Are you abiding dash cam laws?

As a driver, you’ve always got the fear that something’s going to happen outside of your control and you’re going to end up with a hefty insurance bill.

It’s not an ideal situation. But some savvy drivers are making a simple change to their car to help save themselves a potential headache, and it’s called a dash cam.

We love dash cams, we think they’re great, and we feel that every car on the road should have one, and we’re getting there. It’s estimated there’s around 11 million installed on vehicles around Britain.

Whilst we’re big advocates of having one in your car, there are some laws that you should probably be aware of. So here you go, dash cam laws you should abide by…

Are dash cams legal?

Yes, dash cams are legal on UK roads.

You don’t need any special permissions or certificates to use one in your car. Simply plug in your dash cam and drive.

Does it need to be installed properly?

You may be breaking the law if your dash cam isn’t installed properly.

The one factor that may invalidate your dash cam use is the way in which it’s fitted. It’s extremely important that your dash cam can’t in any way be deemed to be obstructing your field of vision while driving.

If the police decide the position your dash cam is installed in is unsafe, you could be fined and the footage already recorded on it will be deemed inadmissible in court.

Can dash cam footage be used in court?

Absolutely. Dash cams can provide valuable information in a court case that would otherwise have been left to testimony and conjecture.

Not only can your dash cam footage be used in court, but it’s becoming increasingly used to help solve who’s at fault in insurance claims.

Do I need to let other drivers of my car know I have a dash cam installed?

If you’re not the only driver of the car then legally you need to let the other drivers know that you have a dash cam installed.

Sound odd? Well, it’s actually because most dash cams also record sound, and some more sophisticated models even video record the inside of your car. So, if someone else is driving your car and is unaware they’re being recorded, it’s a serious breach of privacy.

Can you use your dash cam when you drive abroad?

Whilst you can legally use your dash cam in the UK, it’s not the same in all countries.

On the continent, rules around dash cam use vary a lot, and it’s important to learn the local regulations before heading off on your travels.

This is usually due to privacy laws that restrict video or image capture of members of the public without their consent.

First, the good news. You can both own and operate a dash cam in any of the below countries across Europe.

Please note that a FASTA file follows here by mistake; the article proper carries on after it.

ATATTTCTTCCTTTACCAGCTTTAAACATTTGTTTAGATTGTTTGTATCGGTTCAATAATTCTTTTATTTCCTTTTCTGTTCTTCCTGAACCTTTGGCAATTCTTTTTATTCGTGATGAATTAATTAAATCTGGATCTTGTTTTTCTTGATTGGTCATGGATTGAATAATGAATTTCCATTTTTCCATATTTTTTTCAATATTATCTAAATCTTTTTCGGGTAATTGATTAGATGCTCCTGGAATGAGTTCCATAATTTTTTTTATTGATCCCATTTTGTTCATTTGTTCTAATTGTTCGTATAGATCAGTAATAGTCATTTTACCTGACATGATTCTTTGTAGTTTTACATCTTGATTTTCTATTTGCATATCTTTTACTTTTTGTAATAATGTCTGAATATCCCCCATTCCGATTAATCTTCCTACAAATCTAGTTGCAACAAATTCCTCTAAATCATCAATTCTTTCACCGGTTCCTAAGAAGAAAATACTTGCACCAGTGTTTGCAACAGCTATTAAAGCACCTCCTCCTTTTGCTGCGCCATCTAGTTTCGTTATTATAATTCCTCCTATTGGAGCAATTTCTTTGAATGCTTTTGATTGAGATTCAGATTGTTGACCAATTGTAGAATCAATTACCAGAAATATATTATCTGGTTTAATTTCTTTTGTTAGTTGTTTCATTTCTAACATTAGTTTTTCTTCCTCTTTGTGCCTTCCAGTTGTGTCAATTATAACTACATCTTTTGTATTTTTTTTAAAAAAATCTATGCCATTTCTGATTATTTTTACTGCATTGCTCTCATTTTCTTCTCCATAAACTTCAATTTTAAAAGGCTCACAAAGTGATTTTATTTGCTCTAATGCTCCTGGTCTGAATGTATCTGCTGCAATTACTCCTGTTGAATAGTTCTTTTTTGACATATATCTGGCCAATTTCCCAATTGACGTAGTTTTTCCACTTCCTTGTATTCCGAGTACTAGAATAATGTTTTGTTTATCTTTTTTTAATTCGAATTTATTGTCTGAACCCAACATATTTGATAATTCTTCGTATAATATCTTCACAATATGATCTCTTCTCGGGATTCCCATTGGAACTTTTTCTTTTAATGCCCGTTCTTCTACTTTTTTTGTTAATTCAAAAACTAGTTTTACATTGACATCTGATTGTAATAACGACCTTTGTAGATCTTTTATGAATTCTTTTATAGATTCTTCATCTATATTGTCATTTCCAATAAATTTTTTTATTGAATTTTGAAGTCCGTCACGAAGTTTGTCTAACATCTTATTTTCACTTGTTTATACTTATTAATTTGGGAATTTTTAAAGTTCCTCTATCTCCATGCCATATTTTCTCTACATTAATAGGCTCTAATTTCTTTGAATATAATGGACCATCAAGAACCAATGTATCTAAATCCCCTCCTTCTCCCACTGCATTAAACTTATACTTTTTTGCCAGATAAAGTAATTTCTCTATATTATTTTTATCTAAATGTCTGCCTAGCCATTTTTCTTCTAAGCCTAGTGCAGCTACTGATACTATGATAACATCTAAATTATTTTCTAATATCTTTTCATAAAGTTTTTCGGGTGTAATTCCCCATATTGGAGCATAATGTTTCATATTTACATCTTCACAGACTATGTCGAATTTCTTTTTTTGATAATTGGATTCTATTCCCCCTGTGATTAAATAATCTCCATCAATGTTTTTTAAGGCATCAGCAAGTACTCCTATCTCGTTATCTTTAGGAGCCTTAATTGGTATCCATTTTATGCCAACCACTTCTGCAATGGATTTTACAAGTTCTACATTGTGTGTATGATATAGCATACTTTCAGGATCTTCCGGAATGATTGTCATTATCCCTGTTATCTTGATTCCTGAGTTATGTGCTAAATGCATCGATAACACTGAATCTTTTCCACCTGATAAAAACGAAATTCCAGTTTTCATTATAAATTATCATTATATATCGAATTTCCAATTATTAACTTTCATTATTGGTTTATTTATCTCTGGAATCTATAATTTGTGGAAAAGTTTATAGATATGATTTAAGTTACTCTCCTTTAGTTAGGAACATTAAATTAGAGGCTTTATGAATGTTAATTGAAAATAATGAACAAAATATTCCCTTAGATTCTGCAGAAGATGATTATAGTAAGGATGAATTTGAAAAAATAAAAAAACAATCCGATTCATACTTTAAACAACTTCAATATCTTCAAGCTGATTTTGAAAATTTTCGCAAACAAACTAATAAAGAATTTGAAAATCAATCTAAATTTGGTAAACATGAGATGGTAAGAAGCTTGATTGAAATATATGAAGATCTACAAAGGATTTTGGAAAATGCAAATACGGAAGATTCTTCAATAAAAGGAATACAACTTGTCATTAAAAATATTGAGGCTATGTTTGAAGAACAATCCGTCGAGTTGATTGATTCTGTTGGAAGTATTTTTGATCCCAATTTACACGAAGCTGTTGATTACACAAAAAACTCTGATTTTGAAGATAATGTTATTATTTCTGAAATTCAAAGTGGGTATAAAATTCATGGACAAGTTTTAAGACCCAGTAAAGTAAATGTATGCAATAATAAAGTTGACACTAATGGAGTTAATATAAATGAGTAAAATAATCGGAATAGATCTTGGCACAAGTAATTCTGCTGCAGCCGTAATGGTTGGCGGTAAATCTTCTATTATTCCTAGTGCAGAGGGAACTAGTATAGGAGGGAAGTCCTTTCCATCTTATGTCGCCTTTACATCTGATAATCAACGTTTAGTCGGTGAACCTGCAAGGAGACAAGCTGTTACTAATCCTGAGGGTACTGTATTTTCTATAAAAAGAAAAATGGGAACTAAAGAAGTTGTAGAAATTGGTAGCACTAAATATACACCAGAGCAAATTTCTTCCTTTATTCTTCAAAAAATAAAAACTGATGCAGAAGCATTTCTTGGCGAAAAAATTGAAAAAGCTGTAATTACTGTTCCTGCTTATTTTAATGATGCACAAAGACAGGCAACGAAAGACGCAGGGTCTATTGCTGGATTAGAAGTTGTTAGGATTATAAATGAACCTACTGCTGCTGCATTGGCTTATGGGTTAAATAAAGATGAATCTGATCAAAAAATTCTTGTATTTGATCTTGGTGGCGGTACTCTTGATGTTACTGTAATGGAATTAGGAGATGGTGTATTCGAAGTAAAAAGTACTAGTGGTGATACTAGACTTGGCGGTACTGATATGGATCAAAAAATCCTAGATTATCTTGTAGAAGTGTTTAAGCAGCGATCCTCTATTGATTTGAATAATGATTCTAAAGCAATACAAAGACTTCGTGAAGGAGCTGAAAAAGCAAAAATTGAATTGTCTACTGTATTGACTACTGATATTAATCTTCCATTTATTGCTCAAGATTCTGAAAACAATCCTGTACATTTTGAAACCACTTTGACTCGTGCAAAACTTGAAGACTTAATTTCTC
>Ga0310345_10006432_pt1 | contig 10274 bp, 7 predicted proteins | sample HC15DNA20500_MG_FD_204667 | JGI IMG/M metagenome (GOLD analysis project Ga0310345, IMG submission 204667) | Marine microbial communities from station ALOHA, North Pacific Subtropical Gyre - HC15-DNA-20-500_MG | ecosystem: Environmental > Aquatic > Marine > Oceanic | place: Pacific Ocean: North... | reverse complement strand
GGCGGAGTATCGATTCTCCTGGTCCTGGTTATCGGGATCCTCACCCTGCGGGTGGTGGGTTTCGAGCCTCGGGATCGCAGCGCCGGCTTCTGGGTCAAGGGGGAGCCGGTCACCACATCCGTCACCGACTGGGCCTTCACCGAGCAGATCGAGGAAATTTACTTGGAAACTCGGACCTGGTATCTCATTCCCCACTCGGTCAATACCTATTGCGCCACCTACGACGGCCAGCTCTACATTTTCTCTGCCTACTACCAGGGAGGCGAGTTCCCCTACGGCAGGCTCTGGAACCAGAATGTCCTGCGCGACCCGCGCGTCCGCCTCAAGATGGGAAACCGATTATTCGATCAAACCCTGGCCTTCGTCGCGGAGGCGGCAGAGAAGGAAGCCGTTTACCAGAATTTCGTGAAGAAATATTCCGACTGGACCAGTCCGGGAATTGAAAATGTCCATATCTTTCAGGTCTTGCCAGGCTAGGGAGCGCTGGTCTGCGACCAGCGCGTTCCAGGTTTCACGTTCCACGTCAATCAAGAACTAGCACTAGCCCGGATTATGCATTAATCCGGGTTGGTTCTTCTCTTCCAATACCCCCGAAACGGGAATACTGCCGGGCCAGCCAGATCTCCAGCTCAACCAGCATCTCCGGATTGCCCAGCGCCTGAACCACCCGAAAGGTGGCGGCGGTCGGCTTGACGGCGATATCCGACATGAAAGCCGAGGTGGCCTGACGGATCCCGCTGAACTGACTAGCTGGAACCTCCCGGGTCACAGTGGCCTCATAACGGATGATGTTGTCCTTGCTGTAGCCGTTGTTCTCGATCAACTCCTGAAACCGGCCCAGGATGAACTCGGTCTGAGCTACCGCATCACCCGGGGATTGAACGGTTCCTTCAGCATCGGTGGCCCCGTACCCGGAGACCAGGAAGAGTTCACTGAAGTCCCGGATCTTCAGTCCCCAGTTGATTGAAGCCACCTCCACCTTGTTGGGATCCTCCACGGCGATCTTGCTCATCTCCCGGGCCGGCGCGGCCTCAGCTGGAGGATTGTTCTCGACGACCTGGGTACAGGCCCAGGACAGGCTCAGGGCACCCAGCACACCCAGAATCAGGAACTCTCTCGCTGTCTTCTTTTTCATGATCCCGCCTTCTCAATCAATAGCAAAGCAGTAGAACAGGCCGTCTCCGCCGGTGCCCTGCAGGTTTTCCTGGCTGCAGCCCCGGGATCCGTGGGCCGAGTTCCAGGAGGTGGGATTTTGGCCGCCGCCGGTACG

• Bosnia and Herzegovina
  • Denmark
  • Italy
  • Malta
  • Netherlands
  • Serbia
  • Spain
  • Sweden

However, things aren’t so straightforward everywhere. The following countries all have some sort of restriction on dash cam usage, ranging from the position of its installation to an outright ban:

  • Austria: Banned entirely. Carry fines of up to £22,000 for repeat offenders.
  • Portugal: Banned entirely.
  • Luxembourg: Legal to own, but illegal to use to film a public space. Offenders could face jail time. So it’s pretty much banned.
  • Belgium: Legal to own and use. Restricted to private use only.
  • France: Legal to own and use. Restricted to private use only. Recorded evidence must only be sent straight to the police. Mustn’t be installed in driver’s view.
  • Germany: Legal to own and use, but illegal to upload footage to social media unless faces and number plates are obscured. Mustn’t be installed in driver’s view.
  • Norway: Legal to own and use. Mustn’t be installed in driver’s view.
  • Switzerland: Technically legal, but heavily restricted. Can’t be used for entertainment or documenting a journey. Other drivers must know they’re being recorded. Other privacy laws prevent filming of people, places or cars not involved in an incident.

How can I submit dash cam footage?

You can upload your footage on the National Dash Cam Safety Portal.

It was launched in July 2018 by dash cam manufacturer Nextbase, and allows owners of any brand of dash cam to submit footage quickly and easily to the relevant authorities.

To upload your footage it’s really simple, you just need to follow a couple of steps:

  • Select the region and then county on the map of England and Wales where the incident you’re reporting occurred
  • Depending on the county you’ve selected, you’ll either be directed to a page where you fill out all the details and log the footage ready to submit OR you will be re-directed to the appropriate constabulary where you’ll be able to upload your footage and report the incident

By using this portal you’ll be filling out an official police report, so there’s every possibility that if they deem the footage serious enough to prosecute, you could end up having to attend a court appearance – but this is only in a very small amount of cases.

Now you’re aware of all the dash cam laws you need to abide by, you’re probably starting to think about which dash cam you should buy. Well, luckily for you we’ve already thought about that… Here’s our Top 10 guide to the best dash cams on the market.

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